Emotional support animals will no longer be allowed on long-haul flights with Delta Air Lines, and there will be new limits on animal ages for all flights; the goal is to prioritize the needs of veterans with disabilities and other passengers that have documented needs for service animals to fly with them.
Beginning December 18, Delta Air Lines will be making some changes to their animal policy for emotional support animals. Now, on flights longer than eight hours, no emotional support animals will be allowed. And on all flights, no animals will be allowed to fly—whether emotional support or service animal—if they are under four months old.
“These updates support Delta’s commitment to safety and also protect the rights of customers with documented needs—such as veterans with disabilities—to travel with trained service and support animals,” John Laughter, Delta’s senior vice president for corporate safety, security and compliance, told Market Watch.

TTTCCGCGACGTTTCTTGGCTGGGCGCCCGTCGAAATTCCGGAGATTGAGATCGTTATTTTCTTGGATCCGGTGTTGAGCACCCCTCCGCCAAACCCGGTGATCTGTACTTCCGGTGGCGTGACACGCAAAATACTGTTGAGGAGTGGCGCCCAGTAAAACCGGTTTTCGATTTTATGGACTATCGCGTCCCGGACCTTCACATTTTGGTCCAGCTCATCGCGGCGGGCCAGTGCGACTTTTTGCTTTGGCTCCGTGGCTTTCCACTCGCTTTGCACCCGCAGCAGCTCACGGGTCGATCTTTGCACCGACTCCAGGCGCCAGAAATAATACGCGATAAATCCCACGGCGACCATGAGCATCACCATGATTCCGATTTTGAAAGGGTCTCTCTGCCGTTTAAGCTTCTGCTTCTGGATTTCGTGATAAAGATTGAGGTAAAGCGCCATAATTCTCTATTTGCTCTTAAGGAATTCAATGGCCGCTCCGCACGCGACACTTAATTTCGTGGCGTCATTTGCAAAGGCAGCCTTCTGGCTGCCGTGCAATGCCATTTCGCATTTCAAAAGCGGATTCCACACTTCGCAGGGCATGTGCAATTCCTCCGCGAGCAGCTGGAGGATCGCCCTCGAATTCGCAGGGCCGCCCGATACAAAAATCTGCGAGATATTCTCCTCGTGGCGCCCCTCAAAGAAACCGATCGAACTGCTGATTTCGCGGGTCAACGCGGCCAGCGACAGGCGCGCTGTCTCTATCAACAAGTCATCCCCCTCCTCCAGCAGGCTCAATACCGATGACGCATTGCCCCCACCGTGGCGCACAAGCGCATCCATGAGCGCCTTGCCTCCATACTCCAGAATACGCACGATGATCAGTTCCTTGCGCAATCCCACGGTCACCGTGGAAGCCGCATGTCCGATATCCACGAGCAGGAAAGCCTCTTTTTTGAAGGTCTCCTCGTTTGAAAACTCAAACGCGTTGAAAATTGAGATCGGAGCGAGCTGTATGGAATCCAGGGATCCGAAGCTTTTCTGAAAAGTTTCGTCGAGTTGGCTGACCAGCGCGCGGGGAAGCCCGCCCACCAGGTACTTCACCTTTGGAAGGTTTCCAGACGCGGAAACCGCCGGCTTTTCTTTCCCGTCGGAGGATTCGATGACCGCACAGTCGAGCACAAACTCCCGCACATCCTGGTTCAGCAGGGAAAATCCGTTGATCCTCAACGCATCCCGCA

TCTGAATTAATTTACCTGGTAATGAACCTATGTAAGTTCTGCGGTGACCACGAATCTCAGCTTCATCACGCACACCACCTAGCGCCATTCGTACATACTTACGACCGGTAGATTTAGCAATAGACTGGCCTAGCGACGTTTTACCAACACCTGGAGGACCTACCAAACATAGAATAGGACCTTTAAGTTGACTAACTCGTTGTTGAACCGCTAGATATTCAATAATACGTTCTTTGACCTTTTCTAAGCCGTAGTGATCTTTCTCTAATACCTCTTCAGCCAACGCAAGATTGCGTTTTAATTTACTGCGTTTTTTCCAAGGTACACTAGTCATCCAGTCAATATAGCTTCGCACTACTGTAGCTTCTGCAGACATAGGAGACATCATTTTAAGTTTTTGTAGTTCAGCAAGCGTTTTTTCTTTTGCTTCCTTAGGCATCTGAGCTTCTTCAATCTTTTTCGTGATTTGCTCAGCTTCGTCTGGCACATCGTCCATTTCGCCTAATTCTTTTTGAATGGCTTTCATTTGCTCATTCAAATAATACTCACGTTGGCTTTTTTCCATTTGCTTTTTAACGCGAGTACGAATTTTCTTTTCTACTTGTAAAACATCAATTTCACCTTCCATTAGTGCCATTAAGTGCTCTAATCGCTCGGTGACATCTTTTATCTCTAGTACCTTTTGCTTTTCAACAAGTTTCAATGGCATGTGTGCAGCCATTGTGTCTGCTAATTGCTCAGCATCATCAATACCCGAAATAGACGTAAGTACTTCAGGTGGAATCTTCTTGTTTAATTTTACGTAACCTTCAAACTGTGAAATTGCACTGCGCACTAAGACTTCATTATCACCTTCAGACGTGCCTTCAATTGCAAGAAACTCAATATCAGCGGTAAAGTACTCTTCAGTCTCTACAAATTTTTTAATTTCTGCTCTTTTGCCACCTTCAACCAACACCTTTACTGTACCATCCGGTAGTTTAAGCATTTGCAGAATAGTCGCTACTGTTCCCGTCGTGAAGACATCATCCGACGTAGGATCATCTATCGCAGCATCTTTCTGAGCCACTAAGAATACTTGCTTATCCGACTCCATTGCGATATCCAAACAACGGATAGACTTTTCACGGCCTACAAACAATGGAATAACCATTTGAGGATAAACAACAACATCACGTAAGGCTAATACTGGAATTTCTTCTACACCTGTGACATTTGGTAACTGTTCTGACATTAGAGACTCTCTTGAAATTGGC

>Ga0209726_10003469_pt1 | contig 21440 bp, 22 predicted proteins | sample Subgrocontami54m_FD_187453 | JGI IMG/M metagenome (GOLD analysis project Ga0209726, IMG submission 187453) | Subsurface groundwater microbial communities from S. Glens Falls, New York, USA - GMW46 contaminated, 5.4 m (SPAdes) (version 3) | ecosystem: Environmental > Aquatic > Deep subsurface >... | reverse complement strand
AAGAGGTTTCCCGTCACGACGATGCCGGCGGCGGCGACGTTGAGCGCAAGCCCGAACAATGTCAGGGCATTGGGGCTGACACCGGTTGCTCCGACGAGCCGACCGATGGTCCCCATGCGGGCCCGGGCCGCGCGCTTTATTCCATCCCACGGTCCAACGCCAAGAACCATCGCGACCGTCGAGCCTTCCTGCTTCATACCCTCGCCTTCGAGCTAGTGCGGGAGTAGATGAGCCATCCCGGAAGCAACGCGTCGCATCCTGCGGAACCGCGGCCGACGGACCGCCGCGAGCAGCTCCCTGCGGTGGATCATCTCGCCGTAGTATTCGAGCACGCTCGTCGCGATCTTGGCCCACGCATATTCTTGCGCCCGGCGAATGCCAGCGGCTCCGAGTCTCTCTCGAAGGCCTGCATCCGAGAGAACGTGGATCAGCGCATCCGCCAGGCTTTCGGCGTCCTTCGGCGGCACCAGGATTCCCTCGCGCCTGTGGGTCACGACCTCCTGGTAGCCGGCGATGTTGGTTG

According to the airline, the change in policy is due to an increased number of reported incidents—an uptick of 84 percent over the last two years—involving emotional support and service animals, ranging from urination and defecation to a dog attack. The age policy follows vaccination guidelines by the CDC, and the time limit adheres to the U.S. Department of Transportation’s Air Carrier Access Act’s guidelines.
Passengers who buy tickets before December 18 will still be able to travel with their service animals, though as of February 1 it’ll be a hard stop regardless of when flights were purchased.